Street harassment in Ottawa is prevalent and under reportedTuesday, September 3 2013
A new survey released today finds 97% of respondents experienced street harassment in the past year and only 10% reported it to the authorities. The survey findings are outlined in a new report compiled by Hollaback! Ottawa, the local chapter of an international movement dedicated to ending all forms of street harassment.
“The results are in line what we already know about sexual violence: It’s ubiquitous and yet, we rarely talk about it. It’s difficult to talk about with our friends, let alone reporting it to the police”, says Hollaback! Ottawa site director Julie Lalonde.
*Our city, our space, our voice: A report on street harassment in Ottawa*is the result of an open forum held in May by Hollaback! Ottawa and WISE:
Women’s Initiatives for Safer Environments and a subsequent online survey. The forum focused on safety on transit with the survey addressing street harassment more broadly.
“What we’ve seen in the media over the past few months and what we saw quite clearly during our forum is that harassment on transit is a critical
issue for residents” says Lisane Thirsk, policy and research officer for Hollaback! Ottawa. “With 44% of survey respondents indicating that they had
been harassed on public transit at least once in the last year, it’s clear that we’re not talking about a few isolated incidents.”
Although there has been immense support for bystander intervention strategies, the survey found only 6% of respondents had a bystander intervene on their behalf.
Street harassment predominantly affects women and LGBT2QQI* folks and the impact on their daily lives is tremendous. 38% of respondents indicated that street harassment made them fearful to go out alone and 32% would routinely change their route or final destination.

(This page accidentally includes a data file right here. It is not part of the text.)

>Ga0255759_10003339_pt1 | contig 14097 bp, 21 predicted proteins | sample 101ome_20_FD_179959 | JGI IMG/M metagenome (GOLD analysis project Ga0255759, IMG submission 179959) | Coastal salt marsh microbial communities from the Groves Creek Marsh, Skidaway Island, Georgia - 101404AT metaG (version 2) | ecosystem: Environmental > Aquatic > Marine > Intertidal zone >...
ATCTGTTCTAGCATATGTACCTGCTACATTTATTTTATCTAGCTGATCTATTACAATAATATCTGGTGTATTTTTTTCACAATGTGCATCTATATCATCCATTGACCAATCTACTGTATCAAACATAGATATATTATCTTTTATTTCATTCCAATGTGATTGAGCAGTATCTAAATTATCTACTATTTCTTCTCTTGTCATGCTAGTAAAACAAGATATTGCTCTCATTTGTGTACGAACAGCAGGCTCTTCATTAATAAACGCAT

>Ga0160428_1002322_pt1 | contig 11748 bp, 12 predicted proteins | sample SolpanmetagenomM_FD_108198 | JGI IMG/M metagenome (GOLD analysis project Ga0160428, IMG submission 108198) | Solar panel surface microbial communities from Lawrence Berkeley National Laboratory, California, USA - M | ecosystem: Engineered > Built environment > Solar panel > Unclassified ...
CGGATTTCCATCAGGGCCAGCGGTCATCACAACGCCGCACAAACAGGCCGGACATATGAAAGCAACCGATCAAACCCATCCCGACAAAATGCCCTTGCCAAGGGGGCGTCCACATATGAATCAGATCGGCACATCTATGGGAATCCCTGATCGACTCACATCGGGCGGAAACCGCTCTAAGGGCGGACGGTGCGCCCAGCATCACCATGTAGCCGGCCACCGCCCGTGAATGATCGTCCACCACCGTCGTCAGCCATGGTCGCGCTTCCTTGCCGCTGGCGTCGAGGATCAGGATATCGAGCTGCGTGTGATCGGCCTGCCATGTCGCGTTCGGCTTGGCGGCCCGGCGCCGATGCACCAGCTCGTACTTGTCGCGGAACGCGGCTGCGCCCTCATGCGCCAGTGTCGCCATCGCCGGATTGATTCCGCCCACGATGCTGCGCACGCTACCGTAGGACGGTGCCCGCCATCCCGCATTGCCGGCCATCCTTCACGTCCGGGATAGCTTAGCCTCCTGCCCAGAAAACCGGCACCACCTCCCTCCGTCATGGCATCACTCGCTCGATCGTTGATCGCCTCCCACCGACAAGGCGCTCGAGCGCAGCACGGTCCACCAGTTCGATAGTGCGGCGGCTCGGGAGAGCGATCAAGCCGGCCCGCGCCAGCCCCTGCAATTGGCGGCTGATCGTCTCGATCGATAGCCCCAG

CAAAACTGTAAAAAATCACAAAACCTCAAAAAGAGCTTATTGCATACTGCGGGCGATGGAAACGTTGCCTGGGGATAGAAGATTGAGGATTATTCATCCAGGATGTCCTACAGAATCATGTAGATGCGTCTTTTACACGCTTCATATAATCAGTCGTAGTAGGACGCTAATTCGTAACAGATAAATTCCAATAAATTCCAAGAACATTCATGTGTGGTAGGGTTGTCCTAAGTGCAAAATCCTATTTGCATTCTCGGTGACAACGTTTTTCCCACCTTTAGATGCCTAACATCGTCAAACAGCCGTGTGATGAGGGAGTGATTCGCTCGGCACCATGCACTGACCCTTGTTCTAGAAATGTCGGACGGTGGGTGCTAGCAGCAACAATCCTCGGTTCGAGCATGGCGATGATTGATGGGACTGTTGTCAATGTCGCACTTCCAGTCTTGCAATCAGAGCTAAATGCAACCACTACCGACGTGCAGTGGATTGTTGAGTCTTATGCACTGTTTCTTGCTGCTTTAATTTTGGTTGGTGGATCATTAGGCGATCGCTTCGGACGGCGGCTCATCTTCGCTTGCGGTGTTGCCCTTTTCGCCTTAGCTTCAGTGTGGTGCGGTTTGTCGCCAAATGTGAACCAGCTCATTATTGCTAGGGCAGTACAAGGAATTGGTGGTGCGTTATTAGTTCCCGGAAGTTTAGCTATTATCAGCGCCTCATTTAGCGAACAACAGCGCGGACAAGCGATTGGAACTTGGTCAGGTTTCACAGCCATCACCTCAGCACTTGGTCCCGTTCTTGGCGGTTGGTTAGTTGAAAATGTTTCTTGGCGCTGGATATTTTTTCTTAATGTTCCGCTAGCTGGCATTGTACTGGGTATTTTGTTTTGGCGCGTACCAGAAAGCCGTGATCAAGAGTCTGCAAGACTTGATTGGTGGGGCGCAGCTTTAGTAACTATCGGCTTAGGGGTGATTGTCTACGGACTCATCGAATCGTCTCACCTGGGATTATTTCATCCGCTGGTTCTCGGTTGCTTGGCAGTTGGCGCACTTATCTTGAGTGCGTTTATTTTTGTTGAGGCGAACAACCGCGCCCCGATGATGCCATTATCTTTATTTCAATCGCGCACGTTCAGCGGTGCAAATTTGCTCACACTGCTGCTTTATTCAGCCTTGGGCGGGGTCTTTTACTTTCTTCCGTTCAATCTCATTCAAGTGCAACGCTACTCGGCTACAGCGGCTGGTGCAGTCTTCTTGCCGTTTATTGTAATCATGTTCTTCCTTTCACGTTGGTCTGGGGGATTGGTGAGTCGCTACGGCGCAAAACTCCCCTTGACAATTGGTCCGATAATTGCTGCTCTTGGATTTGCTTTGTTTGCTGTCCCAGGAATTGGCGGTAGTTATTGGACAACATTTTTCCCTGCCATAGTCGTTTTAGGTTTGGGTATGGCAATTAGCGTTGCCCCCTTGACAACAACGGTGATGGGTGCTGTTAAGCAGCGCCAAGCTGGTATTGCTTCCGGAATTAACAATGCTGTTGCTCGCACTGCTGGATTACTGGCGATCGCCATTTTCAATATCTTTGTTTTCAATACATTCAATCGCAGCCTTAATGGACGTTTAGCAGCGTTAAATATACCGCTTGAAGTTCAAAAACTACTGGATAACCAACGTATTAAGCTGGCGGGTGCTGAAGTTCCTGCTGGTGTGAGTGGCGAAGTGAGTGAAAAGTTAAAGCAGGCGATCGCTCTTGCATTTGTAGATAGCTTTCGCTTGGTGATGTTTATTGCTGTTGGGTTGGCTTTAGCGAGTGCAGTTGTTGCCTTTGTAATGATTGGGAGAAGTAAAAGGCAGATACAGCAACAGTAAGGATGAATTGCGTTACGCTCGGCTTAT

“It was important for us to quantify the impacts of street harassment because we hear so often from people about how their experiences are
trivialized. And yet, what we’re talking about are experiences of being yelled at, stalked, groped and flashed. There is nothing trivial about
street harassment”, says Julie Lalonde.
The report calls for the creation of public awareness campaigns, tools for bystander intervention and mechanisms for anonymous reporting. It also announces the creation of a new safe(r) spaces campaign, initiated by Hollaback! Ottawa with the focus of engaging the broader community.
It is evident that there is a great deal of interest in creating change. One survey respondent summarized it perfectly: “If we all come together and
fight this, not just a few individuals, but everyone who has been, will be or knows someone who has been harassed, we can make waves.”
You can download the full report from our website: